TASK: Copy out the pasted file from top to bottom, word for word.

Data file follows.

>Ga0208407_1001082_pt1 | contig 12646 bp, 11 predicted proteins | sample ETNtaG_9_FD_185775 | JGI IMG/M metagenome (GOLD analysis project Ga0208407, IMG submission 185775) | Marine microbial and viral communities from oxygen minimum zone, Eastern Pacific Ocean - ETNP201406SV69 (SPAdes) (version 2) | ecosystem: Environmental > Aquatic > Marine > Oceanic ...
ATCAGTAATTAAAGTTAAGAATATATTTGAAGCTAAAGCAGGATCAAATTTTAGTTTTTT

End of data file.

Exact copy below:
>Ga0208407_1001082_pt1 | contig 12646 bp, 11 predicted proteins | sample ETNtaG_9_FD_185775 | JGI IMG/M metagenome (GOLD analysis project Ga0208407, IMG submission 185775) | Marine microbial and viral communities from oxygen minimum zone, Eastern Pacific Ocean - ETNP201406SV69 (SPAdes) (version 2) | ecosystem: Environmental > Aquatic > Marine > Oceanic ...
ATCAGTAATTAAAGTTAAGAATATATTTGAAGCTAAAGCAGGATCAAATTTTAGTTTTTT